Peter's guitar and the double bass carry the arrangement, with a powerful harmonica solo between the two verses and another after the second. At the end it's just the bass fades out and the guitar part slows down, then there's a little tinkling bit of percussion, like a swizzle stick being rattled inside a glass.

Still Playin'

And then after that ominous ending the next cut strikes up and it's another of Peter's signature guitar figures (this time backed by David Jackson's accordion) but now we've returned to major chords and happier thoughts to wrap the record up with. Once again he's looking back at younger days spent playing the streets of San Francisco:
we used to call 'em the dirt capades
buskin' on the corner the masquerade
walkin' 'round playin' guitar in the rain
singin' on the street as they come & go
killin' long hours when the crowds are slow
reachin' for the high notes as the world runs down the drain
(I don't know how many times I listened to this song before I noticed that the second through the sixth lines all start the same way, with present participles.) Here's what Peter had to say about the song:
“Still Playin'”: For years, I was a street musician in San Francisco, and this one works into the lyrics a lot of references to songs I used to perform when I was busking: Gene Autry's “Strawberry Roan,” Mance Lipscomb's “Cherry Ball,” Mississippi John Hurt's “Payday,” Lazy Lester's “Jailhouse Wall,” Gus Cannon's “Stealin',” and Reverend Gary Davis's “Cocaine Blues.” And the J-45, of course, is my Gibson guitar.
After the opening stanza the melody varies a bit for a few more lines, then there's what sounds like it's going to be the chorus:
still playin'
judgin' every note I play
only request I heard all night
was 'can you sing far, far away?'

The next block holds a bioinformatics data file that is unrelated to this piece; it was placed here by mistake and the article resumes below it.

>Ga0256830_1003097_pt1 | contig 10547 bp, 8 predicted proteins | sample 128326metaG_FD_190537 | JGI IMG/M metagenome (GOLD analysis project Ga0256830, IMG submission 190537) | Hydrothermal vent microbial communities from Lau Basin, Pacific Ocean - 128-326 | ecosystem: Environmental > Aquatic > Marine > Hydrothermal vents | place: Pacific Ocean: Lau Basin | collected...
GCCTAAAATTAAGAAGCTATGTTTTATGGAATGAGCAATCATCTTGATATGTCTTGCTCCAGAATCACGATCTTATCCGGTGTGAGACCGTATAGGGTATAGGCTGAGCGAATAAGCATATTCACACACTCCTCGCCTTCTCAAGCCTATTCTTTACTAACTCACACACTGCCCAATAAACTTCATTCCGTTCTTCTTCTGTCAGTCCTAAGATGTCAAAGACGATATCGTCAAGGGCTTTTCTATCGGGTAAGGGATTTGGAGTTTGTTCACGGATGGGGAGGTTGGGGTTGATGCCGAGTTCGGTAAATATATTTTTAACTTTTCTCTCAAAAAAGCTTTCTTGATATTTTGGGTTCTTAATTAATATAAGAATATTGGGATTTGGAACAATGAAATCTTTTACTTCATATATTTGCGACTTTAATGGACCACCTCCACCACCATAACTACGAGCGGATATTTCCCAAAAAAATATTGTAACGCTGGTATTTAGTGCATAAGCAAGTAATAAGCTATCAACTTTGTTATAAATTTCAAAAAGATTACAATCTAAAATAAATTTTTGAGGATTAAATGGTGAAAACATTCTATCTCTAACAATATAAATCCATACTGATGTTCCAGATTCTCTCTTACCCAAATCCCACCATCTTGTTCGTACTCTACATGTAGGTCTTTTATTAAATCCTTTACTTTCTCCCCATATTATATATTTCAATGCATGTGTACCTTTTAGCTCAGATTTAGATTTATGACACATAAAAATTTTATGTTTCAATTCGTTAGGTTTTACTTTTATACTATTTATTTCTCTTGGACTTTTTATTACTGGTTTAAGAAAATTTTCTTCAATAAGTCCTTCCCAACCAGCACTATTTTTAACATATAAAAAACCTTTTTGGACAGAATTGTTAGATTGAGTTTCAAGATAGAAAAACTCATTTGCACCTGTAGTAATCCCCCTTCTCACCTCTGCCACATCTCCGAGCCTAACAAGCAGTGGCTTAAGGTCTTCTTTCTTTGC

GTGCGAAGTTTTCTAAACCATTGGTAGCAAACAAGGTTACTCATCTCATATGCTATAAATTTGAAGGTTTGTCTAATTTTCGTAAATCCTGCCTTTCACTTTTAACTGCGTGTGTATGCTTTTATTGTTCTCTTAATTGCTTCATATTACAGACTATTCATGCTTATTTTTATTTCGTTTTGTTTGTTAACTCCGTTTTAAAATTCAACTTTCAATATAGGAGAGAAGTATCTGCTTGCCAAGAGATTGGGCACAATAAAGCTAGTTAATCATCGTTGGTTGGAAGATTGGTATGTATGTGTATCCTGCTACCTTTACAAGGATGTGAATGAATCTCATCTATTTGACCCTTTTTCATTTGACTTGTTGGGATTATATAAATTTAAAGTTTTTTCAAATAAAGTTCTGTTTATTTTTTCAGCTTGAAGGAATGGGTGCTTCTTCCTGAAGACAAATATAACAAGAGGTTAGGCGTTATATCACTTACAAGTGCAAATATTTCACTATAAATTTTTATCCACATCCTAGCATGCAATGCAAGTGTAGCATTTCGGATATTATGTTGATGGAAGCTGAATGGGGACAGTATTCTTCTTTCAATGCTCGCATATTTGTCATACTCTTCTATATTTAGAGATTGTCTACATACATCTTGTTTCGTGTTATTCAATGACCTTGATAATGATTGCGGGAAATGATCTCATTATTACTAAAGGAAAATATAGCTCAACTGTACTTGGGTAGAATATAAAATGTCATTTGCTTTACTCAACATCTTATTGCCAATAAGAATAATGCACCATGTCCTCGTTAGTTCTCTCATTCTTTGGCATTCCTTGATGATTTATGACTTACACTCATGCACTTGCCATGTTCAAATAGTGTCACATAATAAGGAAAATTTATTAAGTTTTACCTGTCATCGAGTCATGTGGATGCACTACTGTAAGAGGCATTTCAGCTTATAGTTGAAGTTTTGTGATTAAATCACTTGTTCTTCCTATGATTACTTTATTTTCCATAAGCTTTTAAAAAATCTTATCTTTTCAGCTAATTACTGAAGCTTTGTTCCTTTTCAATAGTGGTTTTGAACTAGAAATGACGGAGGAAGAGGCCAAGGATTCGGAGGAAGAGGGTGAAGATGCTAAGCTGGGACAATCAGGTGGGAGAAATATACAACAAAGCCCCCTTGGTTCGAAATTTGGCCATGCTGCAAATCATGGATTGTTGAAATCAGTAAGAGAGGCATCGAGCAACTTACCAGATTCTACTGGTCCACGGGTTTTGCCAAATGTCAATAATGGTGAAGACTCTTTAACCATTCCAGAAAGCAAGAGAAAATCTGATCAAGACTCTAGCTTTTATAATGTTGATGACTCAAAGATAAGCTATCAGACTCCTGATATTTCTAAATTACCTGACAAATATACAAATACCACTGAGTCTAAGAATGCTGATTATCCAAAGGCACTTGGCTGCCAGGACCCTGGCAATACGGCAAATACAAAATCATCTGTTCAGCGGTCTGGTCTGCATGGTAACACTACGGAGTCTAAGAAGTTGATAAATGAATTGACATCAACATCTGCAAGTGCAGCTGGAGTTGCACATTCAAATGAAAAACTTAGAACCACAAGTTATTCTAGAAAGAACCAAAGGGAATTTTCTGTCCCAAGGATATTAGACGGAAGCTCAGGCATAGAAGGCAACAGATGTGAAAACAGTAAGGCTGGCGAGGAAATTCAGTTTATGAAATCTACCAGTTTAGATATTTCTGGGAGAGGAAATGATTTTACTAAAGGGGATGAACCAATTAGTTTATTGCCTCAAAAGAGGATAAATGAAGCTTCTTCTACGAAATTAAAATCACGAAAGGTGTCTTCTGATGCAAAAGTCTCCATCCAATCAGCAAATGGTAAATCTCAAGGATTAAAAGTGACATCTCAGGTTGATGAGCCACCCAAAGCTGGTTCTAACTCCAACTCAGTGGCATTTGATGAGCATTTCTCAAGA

But just when you expect it's going to start over for another verse, the pace picks up and there's yet another variation (this is where the song references get worked in). If you listen carefully it actually is more or less the same as the opening melody, but because of the double-timing it doesn't feel like it. Then there's a longer version of the “chorus,” and only after that does it finally circle back and take up where it began. The song is five minutes long, but because of its spun-out structure there are (depending on how you break it down) arguably only two verses, separated by just a few bars.

The second verse skips ahead to the present — or maybe it's still the past, or maybe it's both — in any case it sounds like we're in the interior of Dark Bob's room as the songs that make up Full Service No Waiting are being written:
& I'm up in a room with a J-45
waitin' on a wire wondrin' how to survive
with a scrap of yellow paper & a broken pen
older than I ever thought I'd be
with more responsibility
& I know I'm bound to stay
& pray & pay & play again
(Those are the printed lyrics, which may be outdated; it sounds like what Peter actually sings is "& I know I'd pay to play again," which falls off the tongue a lot easier.)

Coming where it does, the song brings us up from the depths of “Drunkard's Harmony,” but it also serves as a kind of response to a song like “See Through Eyes,” in which the communal joys of making music with friends seemed to be lost forever. In this concluding song Peter Case portrays himself still surviving, still playin' on into days to come, finding the joy in it, in spite of age and care and family responsibilities. It's an upbeat finish to a record that has covered an astonishing range of emotional and spiritual territory.

Acknowledgment is due to the participants at pcblog for sharing their insights over the last few years. — CK

Wednesday, November 26, 2008


She stood by the sink looking out through the window. It was dusk and a line of crows were passing above the bare trees, all flying in the same direction, heading for their winter roosts in the valley a few miles to the west. They knew where they were going but showed no sign of haste.

The backyard brambles were bare and stiff. The fruit trees had gotten out of control again; she would have to tend to them but not now, later when the worst of winter was over.